Rajapaksa turned on any dissent by even Sinhalese media and civil society activists. He confronted the world on human rights violations - backed by China. It was the victor's arrogance but beneath what seemed like a complete grip on power, disenchantment was growing. The Tamil minority remained upset - many innocents had been killed in the war and there was no justice; they were still treated as second class citizens. The last few years saw the assertion of Buddhist chauvinist groups, who now turned to attack Muslim minorities. What also happened was that many Sinhalese in the south now began to have aspirations besides peace and order. Livelihood concerns became critical; rural Sri Lanka was unhappy. And given its strong democratic tradition, voters did not like the ruling family's authoritarianism. It was time for change.


The fact that Rajapaksa has graciously conceded defeat is credit to him and Sri Lankan democracy. But the transition will be difficult. (AFP Photo)

Sirisena became the catalyst when he defected from the Rajapaksa government a few months ago. He was then appointed the common opposition candidate, backed by former president Chandrika Kumaratunga and former prime minister Ranil Wickremasinghe (who will once again take over as PM). Sirisena's Sinhalese credentials and anti-LTTE stance could not be doubted - he had after all been a part of the regime. So it was difficult for the family to portray him as anti-national. He was also careful to reiterate his commitment to security presence in north; Sirisena has also said the Rajapaksas will not have to face international trial.

But his promise to abolish executive presidency won him the support of the more liberal elements of Sinhala society. Tamil and Muslim outfits recognised that even though Sirisena had not firmly committed to their rights, their primary contradiction was with Rajapaksa for now. Removing him would open the democratic space. And so it was that a wide coalition came around to supporting the opposition candidate. Friday's verdict is a culmination of that.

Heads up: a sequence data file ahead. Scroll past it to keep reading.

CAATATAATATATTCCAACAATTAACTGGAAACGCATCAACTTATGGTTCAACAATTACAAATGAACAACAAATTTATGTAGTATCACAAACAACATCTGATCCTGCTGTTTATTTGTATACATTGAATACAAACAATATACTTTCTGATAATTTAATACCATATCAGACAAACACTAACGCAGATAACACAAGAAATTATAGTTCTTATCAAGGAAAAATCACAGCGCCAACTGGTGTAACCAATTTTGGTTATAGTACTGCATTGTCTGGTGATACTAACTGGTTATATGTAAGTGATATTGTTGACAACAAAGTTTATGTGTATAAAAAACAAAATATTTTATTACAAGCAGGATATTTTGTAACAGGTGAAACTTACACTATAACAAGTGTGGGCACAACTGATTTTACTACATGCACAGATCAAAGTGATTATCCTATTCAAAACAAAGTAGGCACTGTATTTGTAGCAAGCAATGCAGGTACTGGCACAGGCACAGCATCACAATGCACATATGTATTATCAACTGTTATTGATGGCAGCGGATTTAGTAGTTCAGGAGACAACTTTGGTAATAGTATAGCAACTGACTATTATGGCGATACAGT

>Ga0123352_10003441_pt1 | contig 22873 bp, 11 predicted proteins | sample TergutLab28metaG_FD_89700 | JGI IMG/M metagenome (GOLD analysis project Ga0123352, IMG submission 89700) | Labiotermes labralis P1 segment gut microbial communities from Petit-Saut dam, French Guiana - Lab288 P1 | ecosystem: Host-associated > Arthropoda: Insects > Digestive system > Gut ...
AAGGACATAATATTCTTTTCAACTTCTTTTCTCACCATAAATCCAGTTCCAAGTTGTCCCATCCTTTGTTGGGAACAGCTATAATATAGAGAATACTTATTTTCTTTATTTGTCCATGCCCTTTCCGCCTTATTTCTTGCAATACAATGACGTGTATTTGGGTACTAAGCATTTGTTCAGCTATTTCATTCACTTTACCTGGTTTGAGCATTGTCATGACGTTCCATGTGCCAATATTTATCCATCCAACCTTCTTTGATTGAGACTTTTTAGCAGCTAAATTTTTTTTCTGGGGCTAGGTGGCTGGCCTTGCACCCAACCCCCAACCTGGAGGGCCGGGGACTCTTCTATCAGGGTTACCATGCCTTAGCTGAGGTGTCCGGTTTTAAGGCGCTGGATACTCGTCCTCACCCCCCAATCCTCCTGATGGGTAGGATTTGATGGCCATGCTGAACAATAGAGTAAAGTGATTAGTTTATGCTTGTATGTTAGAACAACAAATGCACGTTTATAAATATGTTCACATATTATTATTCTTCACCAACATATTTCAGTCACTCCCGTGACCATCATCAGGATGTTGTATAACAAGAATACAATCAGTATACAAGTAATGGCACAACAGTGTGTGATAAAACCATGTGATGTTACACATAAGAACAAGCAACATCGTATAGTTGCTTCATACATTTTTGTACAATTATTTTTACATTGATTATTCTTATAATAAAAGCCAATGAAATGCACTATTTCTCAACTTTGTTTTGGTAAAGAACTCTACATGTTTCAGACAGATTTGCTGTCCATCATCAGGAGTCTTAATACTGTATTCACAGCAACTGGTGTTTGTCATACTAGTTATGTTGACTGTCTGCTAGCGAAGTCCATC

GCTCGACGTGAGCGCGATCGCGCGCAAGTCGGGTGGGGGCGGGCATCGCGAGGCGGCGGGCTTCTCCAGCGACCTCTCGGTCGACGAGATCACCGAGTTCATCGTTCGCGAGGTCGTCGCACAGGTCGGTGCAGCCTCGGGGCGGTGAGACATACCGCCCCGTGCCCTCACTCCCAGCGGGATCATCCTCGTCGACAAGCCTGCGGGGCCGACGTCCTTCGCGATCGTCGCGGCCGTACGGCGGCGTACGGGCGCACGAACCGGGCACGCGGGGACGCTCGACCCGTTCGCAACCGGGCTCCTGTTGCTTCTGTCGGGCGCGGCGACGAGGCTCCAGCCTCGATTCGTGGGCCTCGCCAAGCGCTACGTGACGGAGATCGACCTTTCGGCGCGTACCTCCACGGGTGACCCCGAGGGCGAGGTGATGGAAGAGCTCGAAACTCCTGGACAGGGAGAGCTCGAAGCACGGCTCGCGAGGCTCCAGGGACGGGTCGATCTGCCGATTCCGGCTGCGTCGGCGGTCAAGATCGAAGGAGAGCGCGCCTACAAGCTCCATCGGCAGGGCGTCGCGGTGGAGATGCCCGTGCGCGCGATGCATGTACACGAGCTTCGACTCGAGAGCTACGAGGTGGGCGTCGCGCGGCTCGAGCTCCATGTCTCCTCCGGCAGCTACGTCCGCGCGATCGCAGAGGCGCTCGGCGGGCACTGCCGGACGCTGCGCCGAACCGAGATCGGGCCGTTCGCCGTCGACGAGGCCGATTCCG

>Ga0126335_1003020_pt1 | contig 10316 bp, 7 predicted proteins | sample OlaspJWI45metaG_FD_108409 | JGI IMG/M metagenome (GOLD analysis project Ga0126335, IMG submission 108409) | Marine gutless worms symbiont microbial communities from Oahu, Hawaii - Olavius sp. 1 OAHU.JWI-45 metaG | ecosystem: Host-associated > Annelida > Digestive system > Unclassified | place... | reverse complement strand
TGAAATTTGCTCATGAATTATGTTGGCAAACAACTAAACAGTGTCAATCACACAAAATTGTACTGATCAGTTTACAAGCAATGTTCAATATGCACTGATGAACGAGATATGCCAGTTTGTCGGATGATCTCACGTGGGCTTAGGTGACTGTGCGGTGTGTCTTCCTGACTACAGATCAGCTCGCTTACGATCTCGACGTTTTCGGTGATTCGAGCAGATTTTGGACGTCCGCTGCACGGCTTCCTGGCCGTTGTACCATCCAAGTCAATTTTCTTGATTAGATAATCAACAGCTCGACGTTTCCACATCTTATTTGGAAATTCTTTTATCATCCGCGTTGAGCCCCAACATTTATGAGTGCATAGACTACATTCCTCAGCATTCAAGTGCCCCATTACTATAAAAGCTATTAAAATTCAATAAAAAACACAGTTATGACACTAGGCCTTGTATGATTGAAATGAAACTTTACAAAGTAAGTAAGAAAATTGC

It is a moment of jubilation for all democrats - Sri Lanka has just shown the power of elections to effect regime change peacefully; it has shown that politics is not static, that voters cannot be taken for granted; that divisive politics has its limitations; that one family cannot become a substitute for institutions; and that a united opposition fighting a free and fair election can turn the tables in a complex fragmented polity. This will open up the polity and free space for democratic activism.

The fact that Rajapaksa has graciously conceded defeat is credit to him and Sri Lankan democracy. But the transition will be difficult. Sirisena and Wickremasinghe will have to cobble together a government. They will have to meet their promise of abolishing the executive presidency. In the medium term, they will have to reconcile conflicting demands of their Sinhala base and Tamil and Muslim aspirations.

They will be constantly looking over their shoulder as Rajapaksa will call any concession as sell out to Tamil separatism. Rajapaksa got over 45% vote and will remain a strong force. Parliamentary arithmetic is also in his favour till the next parliamentary polls. But what is politics if not the art of managing contradictions - and Sirisena will be tested on that.

Many people will be smiling in Delhi today. India has long told Rajapaksa to use his stature to address Tamil aspirations within a united Sri Lanka. Sources say this was a message that Prime Minister Narendra Modi conveyed when Rajapaksa attended his swearing-in ceremony.

He was encouraged to do this before the elections. Rajapaksa has been obstinate. And as a political and strategic buffer, he has played up the China card to force Delhi to dilute its pressure. India will have no blank cheque in Sri Lanka - but the structural change opens up possibilities. India now has friendly governments in all of South Asia's smaller countries (leaving aside Pakistan which is a different equation). This will help Modi'a neighbourhood policy too.

But that comes later. For now, celebrate the return of a vibrant democracy to an intimate neighbour.